11. Pup, The Dream Is Over
MY TOP TEN
In order for an album to make my top 10, it had to fulfill one requirement: I had to be obsessed with it for at least one week this year. That means I wanted to listen to nothing else, or talk about any other album with friends, during a particular period of my life in 2016. So, for me, these are the albums that marked time in the past 12 months. I’ll forever associate them with 2016, though I also expect to get more out of them in the years ahead.
10. Ryley Walker, Golden Sings That Have Been Sung
Part of a bumper group of young, cerebral 21st century guitar heroes that also includes Steve Gunn and William Tyler, Chicago’s Ryley Walker is less concerned with showing off than exploring the symphonic possibilities of layering mellifluous guitar licks in a bed of melacholic bass lines, restless drums, and exploratory keyboards. Live, Walker ventures into Deadhead territory, but on record, his songs are as carefully composed as early ’70s masterworks by Van Morrison and Tim Buckley.
9. BadBadNotGood, IV
The long shadow of 2015’s defining LP, Kendrick Lamar’s To Pimp A Butterfly, was felt this year mostly via the protest sentiments that permeated records by everyone from Beyonce to Drive-By Truckers. The jazzy hip-hop torch was also carried by Toronto quartet BadBadNotGood, whose atmospheric instrumentals and insinuating psych-soul songs epitomize what Stereolab referred to in the ’90s as “bachelor pad music.”
8. Anderson .Paak, Malibu
2016 was year of big, audacious albums in which major pop stars aspired to make serious artistic statements. Many of those records were easy to admire, though not always so easy to listen to. Too often, the media narrative simply overwhelmed the songs. The joy of Malibu, the second studio album by budding pop auteur Anderson .Paak, is how accessible and pleasurable the record is even as it embraces a heady R&B sprawl. Few artists worked harder this year — .Paak appeared on songs by Chance the Rapper, Schoolboy Q, and Mac Miller, and put out a second full-length record, Yes Lawd!, with his side project NxWorries. But on Malibu .Paak makes hard work sound breezy.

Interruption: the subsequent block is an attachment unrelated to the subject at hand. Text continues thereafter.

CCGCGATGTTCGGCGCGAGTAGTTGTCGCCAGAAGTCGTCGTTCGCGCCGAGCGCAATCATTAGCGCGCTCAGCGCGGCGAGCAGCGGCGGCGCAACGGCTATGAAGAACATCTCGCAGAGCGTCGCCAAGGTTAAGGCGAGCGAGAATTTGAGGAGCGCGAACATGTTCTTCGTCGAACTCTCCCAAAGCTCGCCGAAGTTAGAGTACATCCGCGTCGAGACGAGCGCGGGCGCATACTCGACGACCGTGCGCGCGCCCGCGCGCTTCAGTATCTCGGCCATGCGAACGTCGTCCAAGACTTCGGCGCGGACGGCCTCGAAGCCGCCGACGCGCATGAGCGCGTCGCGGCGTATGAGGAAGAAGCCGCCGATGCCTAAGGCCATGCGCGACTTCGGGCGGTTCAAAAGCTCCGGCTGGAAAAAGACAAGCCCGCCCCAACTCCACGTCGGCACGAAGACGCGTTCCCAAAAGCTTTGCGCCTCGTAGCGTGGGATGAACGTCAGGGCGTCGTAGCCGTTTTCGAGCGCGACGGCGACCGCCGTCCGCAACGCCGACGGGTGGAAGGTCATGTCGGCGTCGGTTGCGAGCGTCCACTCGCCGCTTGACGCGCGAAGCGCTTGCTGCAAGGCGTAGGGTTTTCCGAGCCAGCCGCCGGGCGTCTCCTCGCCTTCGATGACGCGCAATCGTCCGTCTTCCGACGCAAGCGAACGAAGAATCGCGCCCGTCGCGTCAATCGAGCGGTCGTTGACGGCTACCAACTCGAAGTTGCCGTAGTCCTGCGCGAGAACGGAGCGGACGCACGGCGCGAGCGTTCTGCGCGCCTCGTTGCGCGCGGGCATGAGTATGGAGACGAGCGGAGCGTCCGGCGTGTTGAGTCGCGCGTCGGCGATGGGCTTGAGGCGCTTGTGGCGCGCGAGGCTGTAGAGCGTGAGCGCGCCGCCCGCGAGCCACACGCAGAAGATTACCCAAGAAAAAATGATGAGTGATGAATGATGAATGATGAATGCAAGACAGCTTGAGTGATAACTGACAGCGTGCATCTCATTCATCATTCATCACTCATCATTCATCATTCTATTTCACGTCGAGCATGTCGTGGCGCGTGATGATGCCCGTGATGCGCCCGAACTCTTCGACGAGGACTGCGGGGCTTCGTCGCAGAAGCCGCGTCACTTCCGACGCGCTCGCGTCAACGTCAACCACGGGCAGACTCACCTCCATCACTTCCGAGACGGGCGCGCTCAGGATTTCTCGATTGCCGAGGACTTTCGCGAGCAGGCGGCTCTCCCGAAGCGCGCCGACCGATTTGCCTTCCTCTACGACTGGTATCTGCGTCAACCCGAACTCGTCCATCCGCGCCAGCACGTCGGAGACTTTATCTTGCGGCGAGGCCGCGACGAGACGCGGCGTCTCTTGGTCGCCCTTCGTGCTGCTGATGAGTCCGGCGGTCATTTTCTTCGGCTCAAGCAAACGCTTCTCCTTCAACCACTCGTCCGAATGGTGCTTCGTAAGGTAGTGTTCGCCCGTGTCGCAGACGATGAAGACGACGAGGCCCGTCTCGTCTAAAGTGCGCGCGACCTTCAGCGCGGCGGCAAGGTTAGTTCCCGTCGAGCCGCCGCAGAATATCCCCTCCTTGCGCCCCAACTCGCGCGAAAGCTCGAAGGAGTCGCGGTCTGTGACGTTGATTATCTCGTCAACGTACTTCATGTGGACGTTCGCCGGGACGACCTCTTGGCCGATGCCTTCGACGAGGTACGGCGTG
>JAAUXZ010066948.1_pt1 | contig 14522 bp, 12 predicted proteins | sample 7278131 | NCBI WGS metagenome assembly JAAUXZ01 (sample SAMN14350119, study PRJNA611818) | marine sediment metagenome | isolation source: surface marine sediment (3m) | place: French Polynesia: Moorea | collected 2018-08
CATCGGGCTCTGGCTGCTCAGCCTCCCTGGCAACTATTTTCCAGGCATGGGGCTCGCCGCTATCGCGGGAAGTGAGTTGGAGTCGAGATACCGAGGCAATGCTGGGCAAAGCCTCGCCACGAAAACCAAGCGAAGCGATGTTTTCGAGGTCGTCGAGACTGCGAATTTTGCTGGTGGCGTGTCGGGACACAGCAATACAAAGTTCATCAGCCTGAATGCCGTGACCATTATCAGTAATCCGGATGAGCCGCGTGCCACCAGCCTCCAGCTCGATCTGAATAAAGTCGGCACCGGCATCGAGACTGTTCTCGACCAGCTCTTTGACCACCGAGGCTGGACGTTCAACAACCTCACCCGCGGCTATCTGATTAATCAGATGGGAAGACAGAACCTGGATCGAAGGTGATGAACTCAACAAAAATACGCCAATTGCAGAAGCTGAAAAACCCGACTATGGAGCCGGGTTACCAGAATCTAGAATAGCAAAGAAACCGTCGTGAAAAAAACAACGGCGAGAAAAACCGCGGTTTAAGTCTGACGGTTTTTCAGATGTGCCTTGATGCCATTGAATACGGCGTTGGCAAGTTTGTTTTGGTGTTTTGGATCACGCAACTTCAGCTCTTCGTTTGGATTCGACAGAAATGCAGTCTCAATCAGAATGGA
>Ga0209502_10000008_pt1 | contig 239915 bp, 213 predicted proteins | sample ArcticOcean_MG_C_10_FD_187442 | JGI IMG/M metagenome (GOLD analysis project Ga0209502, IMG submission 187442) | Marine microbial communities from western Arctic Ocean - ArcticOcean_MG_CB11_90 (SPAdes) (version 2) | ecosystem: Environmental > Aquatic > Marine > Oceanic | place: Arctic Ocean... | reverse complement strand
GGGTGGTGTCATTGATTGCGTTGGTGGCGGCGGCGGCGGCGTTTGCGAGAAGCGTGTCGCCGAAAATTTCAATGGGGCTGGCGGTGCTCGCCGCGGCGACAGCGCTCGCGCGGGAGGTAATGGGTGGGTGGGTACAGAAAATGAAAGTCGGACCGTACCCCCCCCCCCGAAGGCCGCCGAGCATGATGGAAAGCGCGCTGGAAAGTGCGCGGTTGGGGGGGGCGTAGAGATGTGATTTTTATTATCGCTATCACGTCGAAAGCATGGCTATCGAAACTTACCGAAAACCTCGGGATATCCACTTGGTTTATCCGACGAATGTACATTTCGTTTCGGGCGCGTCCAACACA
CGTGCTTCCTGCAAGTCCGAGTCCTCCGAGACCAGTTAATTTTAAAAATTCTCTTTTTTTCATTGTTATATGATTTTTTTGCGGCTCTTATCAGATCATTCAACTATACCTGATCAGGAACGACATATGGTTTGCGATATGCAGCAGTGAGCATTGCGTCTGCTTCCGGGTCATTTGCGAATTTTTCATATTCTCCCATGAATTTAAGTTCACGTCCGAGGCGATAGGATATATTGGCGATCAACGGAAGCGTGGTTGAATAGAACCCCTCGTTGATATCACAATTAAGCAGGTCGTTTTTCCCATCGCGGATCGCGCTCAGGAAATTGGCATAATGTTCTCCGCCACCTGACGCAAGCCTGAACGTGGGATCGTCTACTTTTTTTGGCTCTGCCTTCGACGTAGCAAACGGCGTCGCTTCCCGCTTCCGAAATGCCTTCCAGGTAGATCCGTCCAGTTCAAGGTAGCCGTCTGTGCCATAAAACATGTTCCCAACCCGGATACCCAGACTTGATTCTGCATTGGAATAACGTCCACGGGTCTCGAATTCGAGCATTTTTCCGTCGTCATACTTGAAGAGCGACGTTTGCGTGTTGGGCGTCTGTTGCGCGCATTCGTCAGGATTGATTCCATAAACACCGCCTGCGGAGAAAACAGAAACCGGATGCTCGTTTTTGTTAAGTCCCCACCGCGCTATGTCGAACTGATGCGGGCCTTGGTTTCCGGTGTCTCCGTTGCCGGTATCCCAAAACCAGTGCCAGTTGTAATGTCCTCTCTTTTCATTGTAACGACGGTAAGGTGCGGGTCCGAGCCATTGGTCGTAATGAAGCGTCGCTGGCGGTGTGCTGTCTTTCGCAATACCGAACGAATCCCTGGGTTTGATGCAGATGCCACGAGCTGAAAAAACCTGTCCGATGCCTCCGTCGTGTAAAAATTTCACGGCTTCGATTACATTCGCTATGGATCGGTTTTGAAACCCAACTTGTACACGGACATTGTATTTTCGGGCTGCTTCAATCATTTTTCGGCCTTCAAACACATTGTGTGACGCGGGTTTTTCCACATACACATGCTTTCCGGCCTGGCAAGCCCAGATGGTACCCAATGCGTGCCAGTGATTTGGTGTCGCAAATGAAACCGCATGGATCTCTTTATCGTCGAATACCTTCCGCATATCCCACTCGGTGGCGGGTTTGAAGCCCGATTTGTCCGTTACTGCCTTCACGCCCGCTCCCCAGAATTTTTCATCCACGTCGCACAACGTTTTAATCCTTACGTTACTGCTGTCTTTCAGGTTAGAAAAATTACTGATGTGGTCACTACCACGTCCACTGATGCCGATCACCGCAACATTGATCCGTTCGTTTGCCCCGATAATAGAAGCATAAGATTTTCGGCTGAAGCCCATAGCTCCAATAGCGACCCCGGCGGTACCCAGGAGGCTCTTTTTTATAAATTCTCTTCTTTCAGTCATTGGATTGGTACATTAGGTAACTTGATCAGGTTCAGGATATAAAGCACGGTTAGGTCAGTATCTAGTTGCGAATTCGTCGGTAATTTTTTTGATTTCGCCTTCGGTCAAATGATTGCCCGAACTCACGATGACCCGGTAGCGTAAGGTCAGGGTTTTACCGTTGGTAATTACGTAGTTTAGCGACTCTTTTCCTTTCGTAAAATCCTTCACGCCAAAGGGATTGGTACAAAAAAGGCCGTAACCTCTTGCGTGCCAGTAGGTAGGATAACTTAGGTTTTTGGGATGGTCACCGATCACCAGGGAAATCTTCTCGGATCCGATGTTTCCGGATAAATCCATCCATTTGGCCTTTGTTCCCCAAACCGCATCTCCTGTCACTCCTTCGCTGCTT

7. Jeff Rosenstock, Worry
A punk-rock lifer who looks like an IT guy gone to seed, Jeff Rosenstock channeled everyman angst in an age of political apocalypse better than just about anyone this year on Worry, a 17-song epic in which getting right with yourself is the first step toward changing the world. Even when Rosenstock is preoccupied with the inside-baseball worries of a touring musician — like in the industry-skewering “Festival Song” — he takes a refreshing stand against the greed, self-interest, and overall awfulness of modern American life. Musically, Rosenstock practices the ecumenical sermon he preaches, leavening his relentless basement-punk pummeling with Beatlesque power-pop and slinky ska grooves. Yes, this is a record so open-hearted that even ska is welcome, so check your prejudices at the door, snobs.
6. Sheer Mag, III
In the past two years, Philadelphia arena-rock punks Sheer Mag have put out three EPs elucidating the myriad ways in which Thin Lizzy’s “Jailbreak” can be integrated into the Go Go’s “We Got The Beat” in order to create new wondrous rock and roll songs. Admittedly, Sheer Mag hasn’t been the most prolific band — though a full-length is supposedly on the way in 2017 — but creating 12 tunes this perfectly chunky and ripping is a lot harder than it sounds. On III. Sheer Mag didn’t quite top its best-ever song, 2015’s “Fan The Flames,” but the group did produce its most consistent EP, demonstrating new-found vulnerability on the kinda-ballad “Worth The Tears” to balance out the one that stomps like an S.O.B. (“Can’t Stop Fighting”), the one that swings like an S.O.B. (“Night Isn’t Bright”), and the one that swaggers like an S.O.B. (“Nobody’s Baby”).
5. Big Thief, Masterpiece